The Story of the Malakand Field Force
In 1897, the young Churchill was a war correspondent attached to the Malakand Field Force, fighting local tribes led by the ‘Mad Fakir’ on India’s north-west frontier, an area now part of Pakistan. Written in that year, Churchill’s book sets the scene for the conflict and, drawing on his letters to the Telegraph and official despatches, records the violent engagements of the war, including the relief of Chakdara, the march to Nawagai and fighting in the Mamund Valley.
King's Cross Kid
A Childhood Between the Wars
Victor Gregg (b.1919) joined the army in 1937 and in Rifleman (2011) he told the story of his service in the Rifle Brigade in Palestine, Alamein and Arnhem. Here, he goes back to his childhood and teenage years on the 'mean streets' of King's Cross, Soho and Bloomsbury. Gregg's memoir evokes how, abandoned by his father and living in poverty, the family struggled and survived in the familiar, yet strange world of London between the wars. Slightly off-mint.
Reporting Under Fire Since 1850
Powerful reports from war zones have resulted in some correspondents becoming forever associated with the conflicts they covered, such as Rageh Omaar in Iraq and Brian Hanrahan in the Falklands. Published in association with Imperial War Museums, this book tells the story of war reporting from the pioneers of the 19th century to the present, detailing the most famous dispatches and illuminating the journalists' experiences. Illustrations include the best of war art and the work of celebrated photojournalists.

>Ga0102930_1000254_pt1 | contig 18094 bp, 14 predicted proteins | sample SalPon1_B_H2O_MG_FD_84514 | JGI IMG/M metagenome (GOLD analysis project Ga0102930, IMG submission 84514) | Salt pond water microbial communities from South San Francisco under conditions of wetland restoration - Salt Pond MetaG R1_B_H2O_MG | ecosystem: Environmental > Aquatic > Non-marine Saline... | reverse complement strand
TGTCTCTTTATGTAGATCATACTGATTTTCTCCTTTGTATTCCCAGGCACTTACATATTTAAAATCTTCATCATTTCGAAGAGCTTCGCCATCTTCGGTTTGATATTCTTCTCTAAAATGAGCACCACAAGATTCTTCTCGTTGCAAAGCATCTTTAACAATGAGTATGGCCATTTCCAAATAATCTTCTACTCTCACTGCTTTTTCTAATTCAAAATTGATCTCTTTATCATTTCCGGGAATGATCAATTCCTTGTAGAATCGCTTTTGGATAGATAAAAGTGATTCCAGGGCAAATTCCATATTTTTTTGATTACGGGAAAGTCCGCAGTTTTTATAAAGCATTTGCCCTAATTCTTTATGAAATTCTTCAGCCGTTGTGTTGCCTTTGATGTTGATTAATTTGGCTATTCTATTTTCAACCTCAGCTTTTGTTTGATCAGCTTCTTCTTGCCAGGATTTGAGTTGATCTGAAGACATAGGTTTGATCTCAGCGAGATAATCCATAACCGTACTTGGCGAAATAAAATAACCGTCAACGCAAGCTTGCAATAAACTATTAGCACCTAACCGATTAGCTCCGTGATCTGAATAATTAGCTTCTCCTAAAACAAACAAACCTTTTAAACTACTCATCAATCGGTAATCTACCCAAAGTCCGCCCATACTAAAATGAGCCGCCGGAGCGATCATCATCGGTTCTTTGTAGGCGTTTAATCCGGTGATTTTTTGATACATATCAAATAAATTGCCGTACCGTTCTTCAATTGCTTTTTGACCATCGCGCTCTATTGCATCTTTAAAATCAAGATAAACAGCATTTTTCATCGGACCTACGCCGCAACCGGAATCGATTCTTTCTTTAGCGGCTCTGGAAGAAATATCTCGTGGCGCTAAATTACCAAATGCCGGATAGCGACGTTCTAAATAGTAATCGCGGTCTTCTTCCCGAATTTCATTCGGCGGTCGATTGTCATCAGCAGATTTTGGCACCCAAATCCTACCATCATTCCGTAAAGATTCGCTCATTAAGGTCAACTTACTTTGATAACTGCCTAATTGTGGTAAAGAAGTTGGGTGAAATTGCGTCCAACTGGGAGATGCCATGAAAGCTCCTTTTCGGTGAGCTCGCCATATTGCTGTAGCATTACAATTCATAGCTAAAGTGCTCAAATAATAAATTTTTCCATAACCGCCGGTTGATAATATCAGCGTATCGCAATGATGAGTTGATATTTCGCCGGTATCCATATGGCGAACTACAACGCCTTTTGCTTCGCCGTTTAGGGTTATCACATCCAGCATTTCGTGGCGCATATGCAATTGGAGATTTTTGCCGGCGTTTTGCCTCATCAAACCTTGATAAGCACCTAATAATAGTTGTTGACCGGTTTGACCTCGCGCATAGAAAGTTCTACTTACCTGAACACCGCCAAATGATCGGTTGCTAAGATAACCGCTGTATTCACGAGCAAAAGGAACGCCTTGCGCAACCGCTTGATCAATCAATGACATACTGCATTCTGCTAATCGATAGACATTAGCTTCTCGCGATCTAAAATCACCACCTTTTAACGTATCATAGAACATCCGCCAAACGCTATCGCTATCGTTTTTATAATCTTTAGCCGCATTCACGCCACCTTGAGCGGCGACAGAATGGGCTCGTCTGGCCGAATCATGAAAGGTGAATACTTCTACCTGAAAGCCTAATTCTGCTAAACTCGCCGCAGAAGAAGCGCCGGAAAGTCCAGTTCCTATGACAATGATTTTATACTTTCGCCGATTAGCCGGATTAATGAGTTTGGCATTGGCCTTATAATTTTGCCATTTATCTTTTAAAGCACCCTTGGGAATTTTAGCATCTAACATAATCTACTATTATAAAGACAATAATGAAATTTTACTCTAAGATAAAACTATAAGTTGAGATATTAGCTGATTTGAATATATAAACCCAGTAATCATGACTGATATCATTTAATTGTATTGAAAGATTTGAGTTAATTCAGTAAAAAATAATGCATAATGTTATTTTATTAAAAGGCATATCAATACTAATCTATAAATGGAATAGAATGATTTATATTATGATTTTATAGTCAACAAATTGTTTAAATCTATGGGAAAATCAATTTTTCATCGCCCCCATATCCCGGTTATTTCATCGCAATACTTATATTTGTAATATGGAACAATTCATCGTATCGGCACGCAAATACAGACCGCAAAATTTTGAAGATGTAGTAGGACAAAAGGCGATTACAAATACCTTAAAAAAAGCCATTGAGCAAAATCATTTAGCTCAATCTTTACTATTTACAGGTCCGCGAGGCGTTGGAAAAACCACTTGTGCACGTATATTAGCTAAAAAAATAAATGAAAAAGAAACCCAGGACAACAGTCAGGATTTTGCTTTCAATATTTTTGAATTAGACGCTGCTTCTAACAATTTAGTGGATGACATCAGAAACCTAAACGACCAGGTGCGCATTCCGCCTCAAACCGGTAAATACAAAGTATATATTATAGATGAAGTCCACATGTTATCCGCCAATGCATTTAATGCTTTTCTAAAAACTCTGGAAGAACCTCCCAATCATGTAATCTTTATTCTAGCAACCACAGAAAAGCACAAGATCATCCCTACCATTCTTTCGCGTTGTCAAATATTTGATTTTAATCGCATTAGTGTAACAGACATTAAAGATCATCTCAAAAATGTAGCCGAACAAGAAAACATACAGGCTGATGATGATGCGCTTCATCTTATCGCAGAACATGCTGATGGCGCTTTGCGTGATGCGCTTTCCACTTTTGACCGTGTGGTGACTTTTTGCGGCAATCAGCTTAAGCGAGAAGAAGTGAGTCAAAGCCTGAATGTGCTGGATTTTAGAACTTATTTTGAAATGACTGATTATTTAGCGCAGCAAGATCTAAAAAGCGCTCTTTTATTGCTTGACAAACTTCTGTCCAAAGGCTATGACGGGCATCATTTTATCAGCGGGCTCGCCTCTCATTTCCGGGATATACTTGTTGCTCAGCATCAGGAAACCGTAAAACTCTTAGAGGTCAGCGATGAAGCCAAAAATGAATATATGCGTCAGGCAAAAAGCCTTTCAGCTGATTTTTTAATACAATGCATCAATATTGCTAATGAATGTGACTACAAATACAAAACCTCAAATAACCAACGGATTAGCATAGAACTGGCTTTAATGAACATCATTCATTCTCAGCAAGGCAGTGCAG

The Atlas of Military History
An Around-the-World Survey of Warfare Through the Ages
From Ancient Egypt to the war in Afghanistan, and from the horse and chariot to nuclear weapons, this well-illustrated reference work charts the significant conflicts in world history and the major advances in military technology. It is arranged chronologically within each of seven sections: Africa, Europe, the Middle East, Central and Southern Asia, Northern and Eastern Asia, Southeast Asia and the Pacific, and the Americas. Slightly off-mint.
The Line Upon a Wind
The Great War at Sea, 1793–1815
Rockets, torpedoes and submarines were among the innovations in weapons technology first deployed during the 22 years of the Revolutionary and Napoleonic Wars. This narrative history ranges from the Mediterranean to the West Indies, Egypt to Scandinavia, following Napoleon's great struggle against Nelson and the other extraordinary characters who adapted their abilities to the strategic and tactical demands of a new age of naval warfare.
Henry VIII, James IV and the Battle for Renaissance Britain
The decisive battle at Flodden Field in 1513 marked the climax of the personal and political tension between England’s Henry VIII and his brother-in-law James IV of Scotland. This book traces the origins and escalation of their rivalry, with analysis of the political and military manoeuvres leading up to Flodden. It ends with an account of the battle itself, which saw the first artillery exchange on a British battlefield, and an assessment of James’s level of responsibility for Scotland’s defeat.